The next line was interesting. Carpini had slipped into a Chicago accent as he said it – a far cry from the cultured English and flawless grammar he usually used. "I ain't givin' it to ya," he had said. It was the only line in the whole message spoken that way. Maybe he used the accent to emphasize it. Maybe he pointed it out to let me know he was lying. I ain't givin; it to ya" may have been his way of telling me he still intended to give me the package even though he, himself, was bailing. Malzone surely knew that Carpini had spoken to us. Carpini had to know that he was safer with Malzone behind bars. Even if he ran Malzone would come after him. The financials would ensure Malzone was put away. Maybe Carpini had left them somewhere for me to find. If that was the case, maybe the key to the package's location was hidden in the message.

I thought it over for a while, but nothing came to me. I glanced at my watch. It was 7:35 – time for Sophie to hit the sack.

"Come on, munchkin," I said, "time for bed."

"But Daddy, this is the best part."

Reggae music filled the room as a the red crab in Sophie's favorite movie burst into song.

"The seaweed is always greener, in somebody else's lake. You dream about going up there, but that is a big mistake. Just look at the world around you, right here on the ocean floor. Such wonderful things surround you, what more is you lookin' for?"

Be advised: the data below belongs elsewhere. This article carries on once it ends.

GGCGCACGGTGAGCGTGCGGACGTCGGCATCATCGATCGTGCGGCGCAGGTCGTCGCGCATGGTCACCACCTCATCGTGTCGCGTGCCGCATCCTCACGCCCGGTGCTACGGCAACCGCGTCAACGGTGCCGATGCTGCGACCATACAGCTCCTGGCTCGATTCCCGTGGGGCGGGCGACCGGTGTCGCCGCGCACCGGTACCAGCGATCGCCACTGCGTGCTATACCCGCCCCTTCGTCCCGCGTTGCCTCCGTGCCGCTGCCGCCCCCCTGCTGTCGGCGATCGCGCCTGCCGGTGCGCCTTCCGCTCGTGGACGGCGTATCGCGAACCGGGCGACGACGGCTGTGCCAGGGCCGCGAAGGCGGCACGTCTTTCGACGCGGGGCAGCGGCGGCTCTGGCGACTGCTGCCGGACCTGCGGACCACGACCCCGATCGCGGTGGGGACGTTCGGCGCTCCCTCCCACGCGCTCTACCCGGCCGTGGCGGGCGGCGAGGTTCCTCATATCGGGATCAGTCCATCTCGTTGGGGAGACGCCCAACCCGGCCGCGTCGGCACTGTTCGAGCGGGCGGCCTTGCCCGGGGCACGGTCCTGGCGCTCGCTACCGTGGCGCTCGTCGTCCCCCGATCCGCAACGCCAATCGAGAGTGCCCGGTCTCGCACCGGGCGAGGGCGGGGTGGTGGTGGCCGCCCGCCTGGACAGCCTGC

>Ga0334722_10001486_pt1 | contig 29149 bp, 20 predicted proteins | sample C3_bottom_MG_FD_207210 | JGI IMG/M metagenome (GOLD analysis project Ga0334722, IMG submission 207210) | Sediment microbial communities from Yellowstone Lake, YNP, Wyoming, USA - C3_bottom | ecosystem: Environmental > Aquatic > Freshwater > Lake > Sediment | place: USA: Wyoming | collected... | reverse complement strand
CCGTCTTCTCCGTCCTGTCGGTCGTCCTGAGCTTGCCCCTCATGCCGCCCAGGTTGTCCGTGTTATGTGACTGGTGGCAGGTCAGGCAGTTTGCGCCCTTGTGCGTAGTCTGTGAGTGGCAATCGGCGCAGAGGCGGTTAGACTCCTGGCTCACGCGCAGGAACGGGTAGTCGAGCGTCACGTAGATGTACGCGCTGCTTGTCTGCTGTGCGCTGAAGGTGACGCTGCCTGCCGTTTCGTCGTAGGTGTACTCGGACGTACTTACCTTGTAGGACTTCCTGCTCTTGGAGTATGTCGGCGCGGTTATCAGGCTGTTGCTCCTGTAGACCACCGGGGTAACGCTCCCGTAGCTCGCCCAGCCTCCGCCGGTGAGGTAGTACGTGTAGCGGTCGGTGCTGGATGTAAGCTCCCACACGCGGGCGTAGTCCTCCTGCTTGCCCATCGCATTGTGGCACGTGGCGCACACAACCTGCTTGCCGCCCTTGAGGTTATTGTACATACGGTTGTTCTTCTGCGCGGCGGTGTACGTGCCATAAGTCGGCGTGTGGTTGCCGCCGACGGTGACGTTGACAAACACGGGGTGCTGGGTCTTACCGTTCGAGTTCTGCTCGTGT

My mouth dropped open. Those were the exact lines from Carpini's message.

"Under the sea...Under the sea...darling it's better...."

What was that crab's name? Sebastian, wasn't it? "Sebastian knows where it can be found." My mind made the mental connections and threw out the memory of the headline on yesterday's society page in the Trib. I scrambled for recycling bin where I yanked out the paper. It took a few moments to find the page.

"Under the Sea – New exhibit opens at the Shedd Aquarium."

Bedtime forgotten I tore my cell phone from its holder and dialed the precinct.

"Call the Shedd Aquarium," I said when Jones answered. "We need immediate access."


The director at the Shedd was very accommodating. Within ninety minutes we hada crew at the Aquarium turning the exhibit upside down. The search lasted more than four hours with no results.

I smashed my fist into my open palm. "This can't have been a coincidence. It's got to be here."

"I don't know what to tell you, lieutenant," Jones replied, "There's nothing here. The director wants us out so they can set things up for tomorrow."

I shook my head. This had to be it. The package had to be here. How had I missed it? Had I been wrong about Carpini's intentions?

As we exited the exhibit room my eye fell on the sign. "Under the Sea" was spelled out in large brass letters that practically leapt off the wood base. My mind ran through the message one more time. I had been so certain. The last line echoed in my brain.

"Only Sebastian knows where I can be found, and he has a way with words."

A way with words. I had thought that was a throwaway line – but what if it was significant. A way with WORDS.

On a hunch I approached the sign. My fingers felt around behind the letters. There was a space there. I found the flash drive behind the letter "S."

Under the "Sea."

"Carpini, you are one clever weasel." I stowed the flash drive in my pocket.

Next time I had my alone time with Sophie it was ice cream for sure, and her favorite movie. Maybe I would even sing along.